Collaborative Consumption, Micro-Entrepreneurship

The Upside to the Down Economy


More bad news hit the US economy last Friday. First, we learned that employers added hardly any jobs, which is startling evidence that the highly anticipated economy recovery is stumbling.  And second, a survey of US households showed that more people were actively looking for work. As a result, the unemployment rate rose to 9.2% in June.


Not good! But, while the focus is often on the unemployment rate, “underemployment” is a significant concern as well. The economic downturn and the downsizing it triggered have created a virtual epidemic of underemployment. Underemployment can be defined a couple of ways: 1) having to work multiple jobs to make ends meet, and/ or 2) working a job that is considerably below your education or skill level. According to a recent Gallup survey, nearly 1 in 5 working Americans describe themselves as underemployed. The underemployment epidemic has spared no one – tenured professionals, Ivy League grads, budding entrepreneurs, etc.


As to be expected, the underemployed are looking for ways, any way really, to make ends meet. Holding multiple jobs, working in a position for which they have too much experience, selling their cars and other assets – anything to make some money and support themselves and/ or their families.


In such desperate times, wouldn’t it be nice if there was a solution that would allow folks to not only make ends meet but to do so on their own terms?


Well, fortunately there is. Fast Company recently published an infographic detailing the advantages of the collaborative consumption movement, namely as a next-generation income source. As the economy struggles to come out of its doldrums, it’s nice to know that there are some novel, convenient and self-respecting ways to make some cash. And wow, there is certainly some money to be made!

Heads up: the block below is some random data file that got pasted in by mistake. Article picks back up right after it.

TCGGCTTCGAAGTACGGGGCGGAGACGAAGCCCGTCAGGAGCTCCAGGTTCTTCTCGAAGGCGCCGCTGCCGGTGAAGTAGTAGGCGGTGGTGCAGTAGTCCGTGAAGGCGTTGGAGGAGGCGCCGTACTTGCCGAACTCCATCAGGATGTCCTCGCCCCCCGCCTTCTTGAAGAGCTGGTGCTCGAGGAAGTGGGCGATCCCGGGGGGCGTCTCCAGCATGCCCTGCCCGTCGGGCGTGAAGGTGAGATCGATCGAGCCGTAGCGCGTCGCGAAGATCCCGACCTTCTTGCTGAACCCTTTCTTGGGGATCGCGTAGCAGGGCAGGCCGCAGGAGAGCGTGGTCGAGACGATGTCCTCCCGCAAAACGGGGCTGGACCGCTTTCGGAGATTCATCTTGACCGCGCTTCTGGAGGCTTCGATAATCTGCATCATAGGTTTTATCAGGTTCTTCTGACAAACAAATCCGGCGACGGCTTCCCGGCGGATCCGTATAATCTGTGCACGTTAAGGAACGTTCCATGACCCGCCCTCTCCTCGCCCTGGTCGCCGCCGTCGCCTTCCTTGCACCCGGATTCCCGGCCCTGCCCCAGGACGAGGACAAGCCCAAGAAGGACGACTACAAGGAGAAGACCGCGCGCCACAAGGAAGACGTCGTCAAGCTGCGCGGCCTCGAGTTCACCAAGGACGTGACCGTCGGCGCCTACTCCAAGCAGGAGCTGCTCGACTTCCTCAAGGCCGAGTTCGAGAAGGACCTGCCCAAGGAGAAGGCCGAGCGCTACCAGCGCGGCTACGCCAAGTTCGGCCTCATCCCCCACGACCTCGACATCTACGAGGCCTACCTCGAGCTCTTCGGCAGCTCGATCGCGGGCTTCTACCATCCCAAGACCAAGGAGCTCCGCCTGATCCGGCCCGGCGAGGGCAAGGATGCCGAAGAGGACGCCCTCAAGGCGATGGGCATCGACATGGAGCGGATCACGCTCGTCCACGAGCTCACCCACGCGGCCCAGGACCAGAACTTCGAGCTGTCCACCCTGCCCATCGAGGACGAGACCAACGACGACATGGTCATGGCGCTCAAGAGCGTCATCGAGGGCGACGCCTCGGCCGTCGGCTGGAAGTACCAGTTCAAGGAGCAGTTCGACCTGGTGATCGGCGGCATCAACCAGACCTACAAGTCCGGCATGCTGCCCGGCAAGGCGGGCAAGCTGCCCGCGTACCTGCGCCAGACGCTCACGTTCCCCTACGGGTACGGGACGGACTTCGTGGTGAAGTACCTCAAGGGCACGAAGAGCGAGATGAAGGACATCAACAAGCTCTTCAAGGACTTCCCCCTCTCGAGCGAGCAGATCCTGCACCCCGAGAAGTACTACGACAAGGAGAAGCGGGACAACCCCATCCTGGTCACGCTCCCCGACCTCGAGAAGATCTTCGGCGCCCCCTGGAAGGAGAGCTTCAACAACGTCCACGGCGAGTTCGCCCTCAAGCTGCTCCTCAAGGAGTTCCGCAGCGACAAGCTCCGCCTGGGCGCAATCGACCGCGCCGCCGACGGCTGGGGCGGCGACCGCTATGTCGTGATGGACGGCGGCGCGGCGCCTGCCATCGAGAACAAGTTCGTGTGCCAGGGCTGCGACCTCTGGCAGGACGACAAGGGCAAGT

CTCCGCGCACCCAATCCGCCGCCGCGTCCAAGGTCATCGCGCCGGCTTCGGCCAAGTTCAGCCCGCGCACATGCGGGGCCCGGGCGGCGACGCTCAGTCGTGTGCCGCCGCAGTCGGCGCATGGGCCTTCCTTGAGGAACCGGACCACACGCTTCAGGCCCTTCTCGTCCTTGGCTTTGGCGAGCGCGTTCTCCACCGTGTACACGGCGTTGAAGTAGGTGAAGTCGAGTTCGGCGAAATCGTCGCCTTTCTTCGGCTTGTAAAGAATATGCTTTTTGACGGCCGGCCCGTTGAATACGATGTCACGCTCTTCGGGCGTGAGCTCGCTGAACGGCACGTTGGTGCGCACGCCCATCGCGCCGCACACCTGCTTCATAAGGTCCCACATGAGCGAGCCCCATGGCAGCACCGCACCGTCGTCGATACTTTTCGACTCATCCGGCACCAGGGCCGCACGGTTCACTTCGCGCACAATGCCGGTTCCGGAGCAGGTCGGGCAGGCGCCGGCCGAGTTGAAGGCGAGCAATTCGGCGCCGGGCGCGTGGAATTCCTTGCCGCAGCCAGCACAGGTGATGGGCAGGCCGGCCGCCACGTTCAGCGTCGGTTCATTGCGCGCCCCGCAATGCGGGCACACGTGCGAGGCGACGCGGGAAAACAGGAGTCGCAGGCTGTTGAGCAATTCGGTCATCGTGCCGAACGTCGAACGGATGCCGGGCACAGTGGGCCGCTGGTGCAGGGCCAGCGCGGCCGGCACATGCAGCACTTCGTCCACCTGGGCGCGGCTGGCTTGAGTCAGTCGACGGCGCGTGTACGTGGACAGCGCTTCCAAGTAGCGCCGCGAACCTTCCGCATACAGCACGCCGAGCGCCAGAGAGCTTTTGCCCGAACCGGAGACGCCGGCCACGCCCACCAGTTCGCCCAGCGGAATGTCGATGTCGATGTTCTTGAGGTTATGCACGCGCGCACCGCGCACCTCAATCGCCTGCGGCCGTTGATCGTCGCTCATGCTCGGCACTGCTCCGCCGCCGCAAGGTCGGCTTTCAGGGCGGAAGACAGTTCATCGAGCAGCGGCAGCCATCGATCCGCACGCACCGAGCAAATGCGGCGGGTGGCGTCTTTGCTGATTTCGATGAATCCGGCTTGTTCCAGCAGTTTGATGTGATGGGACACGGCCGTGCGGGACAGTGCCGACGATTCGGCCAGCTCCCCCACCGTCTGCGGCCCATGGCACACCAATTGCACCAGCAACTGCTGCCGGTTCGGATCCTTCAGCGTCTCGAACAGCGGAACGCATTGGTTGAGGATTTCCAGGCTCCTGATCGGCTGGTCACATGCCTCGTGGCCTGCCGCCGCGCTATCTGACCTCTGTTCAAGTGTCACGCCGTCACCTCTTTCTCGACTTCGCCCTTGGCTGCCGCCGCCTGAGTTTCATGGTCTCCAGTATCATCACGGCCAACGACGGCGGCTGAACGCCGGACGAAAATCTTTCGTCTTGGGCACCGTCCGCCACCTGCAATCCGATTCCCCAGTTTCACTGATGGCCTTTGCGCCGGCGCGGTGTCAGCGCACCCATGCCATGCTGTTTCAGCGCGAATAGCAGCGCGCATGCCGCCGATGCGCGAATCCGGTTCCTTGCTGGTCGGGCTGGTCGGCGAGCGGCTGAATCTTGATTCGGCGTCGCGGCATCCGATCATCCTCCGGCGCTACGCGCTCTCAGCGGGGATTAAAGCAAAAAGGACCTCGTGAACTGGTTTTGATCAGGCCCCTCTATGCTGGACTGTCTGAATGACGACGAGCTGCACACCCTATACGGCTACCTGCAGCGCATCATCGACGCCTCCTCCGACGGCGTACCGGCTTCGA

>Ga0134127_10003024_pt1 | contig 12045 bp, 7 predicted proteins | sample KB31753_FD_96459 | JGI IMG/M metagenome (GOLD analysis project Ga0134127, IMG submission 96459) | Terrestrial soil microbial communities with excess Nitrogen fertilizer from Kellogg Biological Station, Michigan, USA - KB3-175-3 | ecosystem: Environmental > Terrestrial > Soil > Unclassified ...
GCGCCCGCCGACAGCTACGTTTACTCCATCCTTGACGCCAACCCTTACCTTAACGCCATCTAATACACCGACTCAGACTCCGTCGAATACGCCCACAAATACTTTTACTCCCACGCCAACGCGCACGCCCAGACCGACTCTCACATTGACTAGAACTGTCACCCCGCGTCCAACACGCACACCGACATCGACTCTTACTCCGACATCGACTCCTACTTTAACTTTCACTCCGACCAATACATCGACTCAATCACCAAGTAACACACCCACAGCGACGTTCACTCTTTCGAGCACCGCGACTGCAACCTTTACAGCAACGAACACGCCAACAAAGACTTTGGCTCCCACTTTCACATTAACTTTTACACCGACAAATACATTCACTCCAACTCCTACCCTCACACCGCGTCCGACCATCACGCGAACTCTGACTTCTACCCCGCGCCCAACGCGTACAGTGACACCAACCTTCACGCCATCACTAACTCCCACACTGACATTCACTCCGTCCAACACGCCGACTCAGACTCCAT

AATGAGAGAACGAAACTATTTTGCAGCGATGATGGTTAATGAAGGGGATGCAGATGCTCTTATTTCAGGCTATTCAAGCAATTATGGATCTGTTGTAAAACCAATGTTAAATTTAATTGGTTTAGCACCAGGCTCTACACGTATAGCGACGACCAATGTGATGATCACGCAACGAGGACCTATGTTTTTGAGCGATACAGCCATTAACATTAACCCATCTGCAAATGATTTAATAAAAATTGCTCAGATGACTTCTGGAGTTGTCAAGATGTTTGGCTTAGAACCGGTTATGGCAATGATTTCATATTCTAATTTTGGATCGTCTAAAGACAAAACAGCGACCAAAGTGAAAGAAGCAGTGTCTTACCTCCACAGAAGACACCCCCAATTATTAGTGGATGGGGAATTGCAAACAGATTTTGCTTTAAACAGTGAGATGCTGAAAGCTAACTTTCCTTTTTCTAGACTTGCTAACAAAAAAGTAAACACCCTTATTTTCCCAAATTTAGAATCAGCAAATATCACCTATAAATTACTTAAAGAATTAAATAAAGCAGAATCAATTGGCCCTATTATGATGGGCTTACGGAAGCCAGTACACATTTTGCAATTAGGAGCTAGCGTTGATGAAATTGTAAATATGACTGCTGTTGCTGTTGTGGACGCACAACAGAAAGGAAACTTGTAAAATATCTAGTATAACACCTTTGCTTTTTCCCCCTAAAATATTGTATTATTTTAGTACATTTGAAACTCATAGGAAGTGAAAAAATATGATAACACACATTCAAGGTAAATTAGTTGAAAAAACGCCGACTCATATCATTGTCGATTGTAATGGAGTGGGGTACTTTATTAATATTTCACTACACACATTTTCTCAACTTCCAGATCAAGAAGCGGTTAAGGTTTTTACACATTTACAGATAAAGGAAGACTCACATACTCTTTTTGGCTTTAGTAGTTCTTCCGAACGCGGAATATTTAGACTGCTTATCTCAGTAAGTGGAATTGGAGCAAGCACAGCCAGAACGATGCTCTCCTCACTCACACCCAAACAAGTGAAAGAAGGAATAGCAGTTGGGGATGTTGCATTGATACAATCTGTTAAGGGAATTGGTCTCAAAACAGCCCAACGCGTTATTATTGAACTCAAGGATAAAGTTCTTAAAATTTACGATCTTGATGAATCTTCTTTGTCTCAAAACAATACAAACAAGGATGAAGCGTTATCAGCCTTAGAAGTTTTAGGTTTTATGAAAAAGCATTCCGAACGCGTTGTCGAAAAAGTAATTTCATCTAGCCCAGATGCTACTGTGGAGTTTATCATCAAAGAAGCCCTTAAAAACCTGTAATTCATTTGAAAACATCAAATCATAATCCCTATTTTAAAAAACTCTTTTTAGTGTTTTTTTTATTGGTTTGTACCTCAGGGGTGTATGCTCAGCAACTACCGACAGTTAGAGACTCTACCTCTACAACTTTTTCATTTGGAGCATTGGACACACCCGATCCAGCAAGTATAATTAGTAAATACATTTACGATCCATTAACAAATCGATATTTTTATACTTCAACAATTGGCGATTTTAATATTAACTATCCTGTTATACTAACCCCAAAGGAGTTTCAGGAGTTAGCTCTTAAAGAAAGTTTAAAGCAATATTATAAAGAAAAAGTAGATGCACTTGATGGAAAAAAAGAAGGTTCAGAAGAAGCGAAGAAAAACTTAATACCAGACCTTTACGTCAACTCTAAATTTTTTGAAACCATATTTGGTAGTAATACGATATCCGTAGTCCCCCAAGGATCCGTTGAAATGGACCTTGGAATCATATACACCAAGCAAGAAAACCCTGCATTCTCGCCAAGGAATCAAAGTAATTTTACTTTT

According to the infographic, the average New York-based user of AirBnb (a site which lets users rent out their house like a hotel) makes $21,000 annually. That’s certainly a nice supplement to any income!


If renting out your apartment or house isn’t an option, how about renting your car? Doing so can net you nearly $9,000 each year. And who knew? There is money to be made by renting out your old video games – a cool $200 per year in fact.


If you’re not so keen on doling out your worldly possessions, maybe you would be more comfortable monetizing your free time or your particular skills? Well, that’s where TaskRabbit comes in. As the infographic highlights, TaskRabbit is another great resource for making some extra cash – up to $15,000 in earnings per year.


We always viewed our service as a convenient alternative to traditional employment and a platform for aspiring entrepreneurs to build a lucrative business. This is becoming more and more relevant and critical as our economy continues to struggle. We call it micro-entrepreneurship, which is the idea that folks can build a business on a small scale and do so successfully. In true entrepreneurial fashion, TaskRabbit gives micro-entrepreneurs the opportunity to set their own schedule, set their own prices, and have oodles of flexibility – work when you want and how you want. Many of our TaskRabbits are looking to build a business around their unique skills, whether it is assembling IKEA furniture, grocery shopping, gardening, or photography. Our TaskRabbits are taking advantage of these unique skills and monetizing them and their free time.


Just when it seems like all news related to the economy is bad news, it’s nice to know that there are solutions and ways to make ends meet. Peer-to-peer marketplaces, like TaskRabbit, Airbnb and RelayRides, offer a unique solution, and hope to folks who need a little good news.